They contend that as the Request does not go on to demonstrate that the information sought was important to the investigation into the alleged offence, there could be no reasonable grounds for suspecting that such offence had been committed under the laws of Russia. According to Counsel, the Request establishes no connection between the alleged stealing of products from ToAZ by the individuals during the relevant period and the subsequent transfer of ToAZ shares to the Claimants one year later in December 2012. She submitted that there are no reasonable grounds for suspecting that the registered office of the Claimants in the BVI would have contained evidence relevant to the alleged theft of these products from a site located in Russia some five years prior to the date when the warrant was sought.
The Claimants submitted that the Attorney General was obliged to discover details which would demonstrate that the Claimants’ information would be relevant to the Request. Instead, Counsel contends that the Attorney General has simply accepted the bare, unsupported assertions of the Requesting Authority, electing to apply his powers under section 6(7) without satisfying himself of the factors prescribed under section 6.
Counsel for the Claimants also submitted that fact that the Requesting Authority relied on the 2003 United Nations Convention against Corruption instead of the 2000 Palermo Convention which the Attorney General clearly relied on in his legal submissions should have made further inquiries inevitable. However, Counsel for the First Respondent dismissed this suggestion and instead urged the Court to conclude that the Request complied with both the 2003United Nations Convention against Corruption and the 2000 Palermo Convention whose provisions are essentially interchangeable.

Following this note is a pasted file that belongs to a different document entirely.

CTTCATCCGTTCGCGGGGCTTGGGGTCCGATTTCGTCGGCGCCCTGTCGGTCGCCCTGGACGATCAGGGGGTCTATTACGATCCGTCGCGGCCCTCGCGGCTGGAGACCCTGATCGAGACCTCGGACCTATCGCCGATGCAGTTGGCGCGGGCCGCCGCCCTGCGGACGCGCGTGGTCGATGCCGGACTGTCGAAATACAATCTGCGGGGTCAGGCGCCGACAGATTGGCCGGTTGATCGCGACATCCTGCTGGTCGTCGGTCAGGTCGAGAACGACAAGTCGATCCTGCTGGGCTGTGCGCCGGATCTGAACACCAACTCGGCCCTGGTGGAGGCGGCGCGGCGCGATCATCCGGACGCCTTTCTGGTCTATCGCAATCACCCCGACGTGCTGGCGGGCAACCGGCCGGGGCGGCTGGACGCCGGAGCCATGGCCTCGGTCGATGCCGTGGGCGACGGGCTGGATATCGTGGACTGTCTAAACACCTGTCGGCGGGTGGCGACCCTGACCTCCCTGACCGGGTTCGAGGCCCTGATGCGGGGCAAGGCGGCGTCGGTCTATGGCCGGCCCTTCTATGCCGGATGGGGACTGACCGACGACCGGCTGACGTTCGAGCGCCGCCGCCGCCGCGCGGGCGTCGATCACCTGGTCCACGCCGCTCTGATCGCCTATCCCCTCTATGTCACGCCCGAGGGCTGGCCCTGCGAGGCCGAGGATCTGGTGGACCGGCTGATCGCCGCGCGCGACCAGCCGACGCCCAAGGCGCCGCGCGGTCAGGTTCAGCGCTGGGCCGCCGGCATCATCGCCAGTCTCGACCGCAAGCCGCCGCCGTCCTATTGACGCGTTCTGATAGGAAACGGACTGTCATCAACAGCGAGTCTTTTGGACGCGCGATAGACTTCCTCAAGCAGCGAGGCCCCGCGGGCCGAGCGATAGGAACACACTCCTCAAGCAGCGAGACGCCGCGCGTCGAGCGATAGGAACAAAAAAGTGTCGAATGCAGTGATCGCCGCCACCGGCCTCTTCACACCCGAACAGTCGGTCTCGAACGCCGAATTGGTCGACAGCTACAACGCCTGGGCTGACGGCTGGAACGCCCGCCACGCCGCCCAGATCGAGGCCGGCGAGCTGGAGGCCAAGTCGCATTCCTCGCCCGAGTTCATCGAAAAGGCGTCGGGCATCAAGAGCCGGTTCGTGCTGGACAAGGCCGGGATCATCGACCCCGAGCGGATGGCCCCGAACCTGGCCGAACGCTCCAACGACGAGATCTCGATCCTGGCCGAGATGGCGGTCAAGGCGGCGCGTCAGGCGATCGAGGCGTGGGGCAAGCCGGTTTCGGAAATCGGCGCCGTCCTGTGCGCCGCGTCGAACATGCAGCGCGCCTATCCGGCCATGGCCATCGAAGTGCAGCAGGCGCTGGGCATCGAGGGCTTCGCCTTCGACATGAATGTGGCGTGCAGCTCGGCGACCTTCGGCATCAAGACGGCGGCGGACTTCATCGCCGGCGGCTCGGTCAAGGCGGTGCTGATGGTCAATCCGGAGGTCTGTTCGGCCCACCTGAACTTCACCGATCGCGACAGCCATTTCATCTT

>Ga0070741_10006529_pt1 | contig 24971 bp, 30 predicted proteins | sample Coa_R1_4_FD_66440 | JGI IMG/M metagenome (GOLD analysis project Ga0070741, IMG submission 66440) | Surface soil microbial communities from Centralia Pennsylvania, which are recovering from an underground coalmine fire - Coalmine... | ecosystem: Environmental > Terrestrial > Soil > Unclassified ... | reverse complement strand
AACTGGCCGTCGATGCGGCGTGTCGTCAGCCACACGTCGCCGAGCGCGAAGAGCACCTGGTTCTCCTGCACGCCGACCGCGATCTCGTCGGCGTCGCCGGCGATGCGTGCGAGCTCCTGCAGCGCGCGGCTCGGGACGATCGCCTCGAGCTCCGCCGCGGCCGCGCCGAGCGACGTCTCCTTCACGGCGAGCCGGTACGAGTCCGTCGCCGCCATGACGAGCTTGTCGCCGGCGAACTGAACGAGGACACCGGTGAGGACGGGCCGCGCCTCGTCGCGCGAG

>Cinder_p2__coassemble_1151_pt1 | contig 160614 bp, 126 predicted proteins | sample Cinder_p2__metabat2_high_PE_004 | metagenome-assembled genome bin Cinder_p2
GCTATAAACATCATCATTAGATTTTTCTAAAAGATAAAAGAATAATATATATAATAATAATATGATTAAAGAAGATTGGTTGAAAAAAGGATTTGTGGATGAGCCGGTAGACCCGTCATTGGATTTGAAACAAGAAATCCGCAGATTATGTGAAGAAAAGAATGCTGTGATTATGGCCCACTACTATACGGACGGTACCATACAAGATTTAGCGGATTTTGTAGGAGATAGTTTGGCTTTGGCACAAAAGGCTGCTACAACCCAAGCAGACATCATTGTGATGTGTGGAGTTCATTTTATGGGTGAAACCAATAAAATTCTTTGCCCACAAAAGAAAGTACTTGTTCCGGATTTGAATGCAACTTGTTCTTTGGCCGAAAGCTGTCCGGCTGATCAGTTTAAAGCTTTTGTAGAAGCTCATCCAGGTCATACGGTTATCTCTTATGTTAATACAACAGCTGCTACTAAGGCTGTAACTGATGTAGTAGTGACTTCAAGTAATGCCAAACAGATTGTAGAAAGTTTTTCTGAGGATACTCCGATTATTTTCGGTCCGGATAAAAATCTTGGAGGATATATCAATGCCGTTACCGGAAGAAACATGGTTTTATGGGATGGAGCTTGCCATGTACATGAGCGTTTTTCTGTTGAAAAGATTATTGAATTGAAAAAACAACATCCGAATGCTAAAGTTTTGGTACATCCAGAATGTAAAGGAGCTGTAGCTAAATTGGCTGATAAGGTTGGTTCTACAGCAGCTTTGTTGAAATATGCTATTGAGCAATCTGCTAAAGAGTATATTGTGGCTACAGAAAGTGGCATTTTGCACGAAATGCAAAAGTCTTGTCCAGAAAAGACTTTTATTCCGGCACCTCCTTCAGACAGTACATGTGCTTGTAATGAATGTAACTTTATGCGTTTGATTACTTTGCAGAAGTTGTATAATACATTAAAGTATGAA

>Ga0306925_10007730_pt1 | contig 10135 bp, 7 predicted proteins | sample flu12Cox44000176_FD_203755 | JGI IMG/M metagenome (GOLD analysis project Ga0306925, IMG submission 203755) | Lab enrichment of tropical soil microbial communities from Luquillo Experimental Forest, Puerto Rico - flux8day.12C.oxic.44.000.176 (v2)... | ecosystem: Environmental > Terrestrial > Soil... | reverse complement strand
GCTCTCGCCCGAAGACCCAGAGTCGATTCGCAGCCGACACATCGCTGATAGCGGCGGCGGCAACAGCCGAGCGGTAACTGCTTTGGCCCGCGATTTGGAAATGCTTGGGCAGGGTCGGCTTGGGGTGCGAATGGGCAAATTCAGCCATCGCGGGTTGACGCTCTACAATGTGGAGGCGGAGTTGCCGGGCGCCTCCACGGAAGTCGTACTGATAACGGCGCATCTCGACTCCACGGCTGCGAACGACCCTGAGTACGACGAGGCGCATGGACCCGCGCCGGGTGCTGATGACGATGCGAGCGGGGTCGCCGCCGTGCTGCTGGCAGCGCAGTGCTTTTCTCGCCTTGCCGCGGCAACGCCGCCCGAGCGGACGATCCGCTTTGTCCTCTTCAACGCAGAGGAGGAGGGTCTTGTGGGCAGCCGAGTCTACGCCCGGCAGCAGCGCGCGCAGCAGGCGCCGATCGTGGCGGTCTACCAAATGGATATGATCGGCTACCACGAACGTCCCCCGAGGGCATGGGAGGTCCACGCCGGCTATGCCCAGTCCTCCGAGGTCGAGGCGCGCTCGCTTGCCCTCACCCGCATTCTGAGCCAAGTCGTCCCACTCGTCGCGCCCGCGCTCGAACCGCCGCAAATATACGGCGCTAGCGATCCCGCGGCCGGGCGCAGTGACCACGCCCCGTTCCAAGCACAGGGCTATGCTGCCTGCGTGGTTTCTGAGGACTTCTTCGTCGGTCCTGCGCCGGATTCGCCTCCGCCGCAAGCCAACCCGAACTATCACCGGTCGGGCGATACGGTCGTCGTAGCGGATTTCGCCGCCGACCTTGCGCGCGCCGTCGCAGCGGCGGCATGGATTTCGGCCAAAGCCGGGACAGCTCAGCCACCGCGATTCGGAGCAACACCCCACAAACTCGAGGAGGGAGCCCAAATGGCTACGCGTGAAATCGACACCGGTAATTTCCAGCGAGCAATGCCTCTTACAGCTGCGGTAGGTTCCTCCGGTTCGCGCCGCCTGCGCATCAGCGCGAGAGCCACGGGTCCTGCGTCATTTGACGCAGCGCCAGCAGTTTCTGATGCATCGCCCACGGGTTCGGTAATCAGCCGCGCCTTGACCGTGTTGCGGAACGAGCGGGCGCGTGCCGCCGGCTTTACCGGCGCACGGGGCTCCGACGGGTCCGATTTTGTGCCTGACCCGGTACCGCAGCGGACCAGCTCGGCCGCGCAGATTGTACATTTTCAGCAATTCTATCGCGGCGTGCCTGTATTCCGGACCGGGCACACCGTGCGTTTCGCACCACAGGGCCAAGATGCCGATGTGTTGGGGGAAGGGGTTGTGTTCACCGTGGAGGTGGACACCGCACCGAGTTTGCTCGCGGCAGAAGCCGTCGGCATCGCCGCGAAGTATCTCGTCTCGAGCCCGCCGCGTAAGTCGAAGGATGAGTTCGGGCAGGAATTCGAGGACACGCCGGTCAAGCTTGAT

Counsel for the First Respondent further urged the Court to conclude that the statutory preconditions were in fact satisfied to the level required to accord with the purpose and function and the CJICA. He referred the Court to the Fifth Affidavit of Crown Counsel Sarah Potter, filed on 20 th June 2016 where at paragraph 3 she sets out the process and the analysis and conclusions drawn by the Attorney following receipt of the Request. She avers that the Attorney General had regard to the fact that that there was an open criminal investigation (Case No. 201/837064-14 – 12 th December 2012) involving the Persons under Investigation. These Persons under Investigation managed ToAZ via foreign entities under their control including Thornton Ventures Limited and A.S. Industries. After the criminal investigation had commenced, the shares in ToAz which were owned by these companies were transferred to the Claimant companies. She states that timing of the transfers raised an element of suspicious activity and so the need arose to investigate the new companies to whom the shares were transferred. In Ms Potter’s words, ” the requesting Country deemed it necessary to seek information as to how the [the Claimant Companies]were set up, the purchase by the shares of ToAZ by the said companies and the further management of the shares “.
On this basis it was determined that there were reasonable grounds for suspecting that there is within the companies evidence relating to the offence of obtaining property by deception by the Persons under Investigation and having found that the principle of dual criminality was fulfilled, she concludes at paragraph 3 (xvii):
“Having regard to the above, the Letter of Request was properly examined taking into account the statutory conditions pursuant to the CJIC, as amended. The Attorney General had no reason to query the correctness of the Letter of Request and was satisfied that the Request was in compliance with the said legislation. As a result, the Request was submitted for execution and the direction was made to apply for the search warrant before the sitting magistrate to facilitate execution .”